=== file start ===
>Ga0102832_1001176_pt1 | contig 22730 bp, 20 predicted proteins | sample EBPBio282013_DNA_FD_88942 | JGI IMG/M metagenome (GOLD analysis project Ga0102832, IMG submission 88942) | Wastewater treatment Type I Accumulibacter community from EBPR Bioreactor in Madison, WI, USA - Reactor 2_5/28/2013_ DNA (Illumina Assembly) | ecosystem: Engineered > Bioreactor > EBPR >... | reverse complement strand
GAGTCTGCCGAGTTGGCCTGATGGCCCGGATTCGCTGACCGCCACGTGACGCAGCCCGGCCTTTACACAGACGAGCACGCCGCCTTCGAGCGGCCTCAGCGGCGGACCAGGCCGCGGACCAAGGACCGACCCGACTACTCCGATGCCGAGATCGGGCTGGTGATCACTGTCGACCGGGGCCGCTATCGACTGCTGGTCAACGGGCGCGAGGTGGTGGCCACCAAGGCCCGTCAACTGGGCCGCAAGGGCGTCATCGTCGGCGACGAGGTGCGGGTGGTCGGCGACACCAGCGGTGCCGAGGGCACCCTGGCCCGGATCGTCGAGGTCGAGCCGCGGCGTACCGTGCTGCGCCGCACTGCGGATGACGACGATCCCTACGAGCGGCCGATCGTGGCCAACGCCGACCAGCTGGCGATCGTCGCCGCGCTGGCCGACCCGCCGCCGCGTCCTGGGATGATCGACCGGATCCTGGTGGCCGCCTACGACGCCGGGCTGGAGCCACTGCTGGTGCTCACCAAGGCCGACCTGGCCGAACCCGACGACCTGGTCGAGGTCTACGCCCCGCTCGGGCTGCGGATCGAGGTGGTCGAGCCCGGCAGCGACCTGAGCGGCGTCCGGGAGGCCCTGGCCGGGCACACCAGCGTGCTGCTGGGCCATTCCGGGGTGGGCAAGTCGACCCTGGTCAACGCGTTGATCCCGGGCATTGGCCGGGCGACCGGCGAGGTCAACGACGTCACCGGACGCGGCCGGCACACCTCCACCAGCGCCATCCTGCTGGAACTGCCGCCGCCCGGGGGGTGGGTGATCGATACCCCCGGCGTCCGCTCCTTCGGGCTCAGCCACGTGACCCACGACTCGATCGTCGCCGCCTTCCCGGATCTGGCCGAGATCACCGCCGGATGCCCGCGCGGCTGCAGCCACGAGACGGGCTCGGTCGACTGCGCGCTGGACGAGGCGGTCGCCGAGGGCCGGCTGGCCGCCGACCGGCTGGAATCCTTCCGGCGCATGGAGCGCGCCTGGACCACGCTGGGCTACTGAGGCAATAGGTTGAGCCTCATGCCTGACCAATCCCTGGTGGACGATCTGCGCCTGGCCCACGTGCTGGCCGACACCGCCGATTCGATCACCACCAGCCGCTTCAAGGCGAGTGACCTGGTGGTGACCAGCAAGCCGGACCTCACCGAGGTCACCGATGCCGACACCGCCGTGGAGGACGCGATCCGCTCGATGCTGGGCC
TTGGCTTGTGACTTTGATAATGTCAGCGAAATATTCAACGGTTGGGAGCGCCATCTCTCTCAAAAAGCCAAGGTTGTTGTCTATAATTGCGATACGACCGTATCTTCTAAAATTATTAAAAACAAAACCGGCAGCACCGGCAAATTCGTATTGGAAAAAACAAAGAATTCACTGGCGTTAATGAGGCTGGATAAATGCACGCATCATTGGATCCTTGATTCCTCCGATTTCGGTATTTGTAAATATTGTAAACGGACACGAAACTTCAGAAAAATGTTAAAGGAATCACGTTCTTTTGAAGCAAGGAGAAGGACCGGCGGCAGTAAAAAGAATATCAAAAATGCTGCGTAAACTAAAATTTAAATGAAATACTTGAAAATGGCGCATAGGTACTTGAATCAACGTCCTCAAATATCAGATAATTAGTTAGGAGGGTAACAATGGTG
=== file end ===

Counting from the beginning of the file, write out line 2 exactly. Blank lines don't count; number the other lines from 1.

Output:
GAGTCTGCCGAGTTGGCCTGATGGCCCGGATTCGCTGACCGCCACGTGACGCAGCCCGGCCTTTACACAGACGAGCACGCCGCCTTCGAGCGGCCTCAGCGGCGGACCAGGCCGCGGACCAAGGACCGACCCGACTACTCCGATGCCGAGATCGGGCTGGTGATCACTGTCGACCGGGGCCGCTATCGACTGCTGGTCAACGGGCGCGAGGTGGTGGCCACCAAGGCCCGTCAACTGGGCCGCAAGGGCGTCATCGTCGGCGACGAGGTGCGGGTGGTCGGCGACACCAGCGGTGCCGAGGGCACCCTGGCCCGGATCGTCGAGGTCGAGCCGCGGCGTACCGTGCTGCGCCGCACTGCGGATGACGACGATCCCTACGAGCGGCCGATCGTGGCCAACGCCGACCAGCTGGCGATCGTCGCCGCGCTGGCCGACCCGCCGCCGCGTCCTGGGATGATCGACCGGATCCTGGTGGCCGCCTACGACGCCGGGCTGGAGCCACTGCTGGTGCTCACCAAGGCCGACCTGGCCGAACCCGACGACCTGGTCGAGGTCTACGCCCCGCTCGGGCTGCGGATCGAGGTGGTCGAGCCCGGCAGCGACCTGAGCGGCGTCCGGGAGGCCCTGGCCGGGCACACCAGCGTGCTGCTGGGCCATTCCGGGGTGGGCAAGTCGACCCTGGTCAACGCGTTGATCCCGGGCATTGGCCGGGCGACCGGCGAGGTCAACGACGTCACCGGACGCGGCCGGCACACCTCCACCAGCGCCATCCTGCTGGAACTGCCGCCGCCCGGGGGGTGGGTGATCGATACCCCCGGCGTCCGCTCCTTCGGGCTCAGCCACGTGACCCACGACTCGATCGTCGCCGCCTTCCCGGATCTGGCCGAGATCACCGCCGGATGCCCGCGCGGCTGCAGCCACGAGACGGGCTCGGTCGACTGCGCGCTGGACGAGGCGGTCGCCGAGGGCCGGCTGGCCGCCGACCGGCTGGAATCCTTCCGGCGCATGGAGCGCGCCTGGACCACGCTGGGCTACTGAGGCAATAGGTTGAGCCTCATGCCTGACCAATCCCTGGTGGACGATCTGCGCCTGGCCCACGTGCTGGCCGACACCGCCGATTCGATCACCACCAGCCGCTTCAAGGCGAGTGACCTGGTGGTGACCAGCAAGCCGGACCTCACCGAGGTCACCGATGCCGACACCGCCGTGGAGGACGCGATCCGCTCGATGCTGGGCC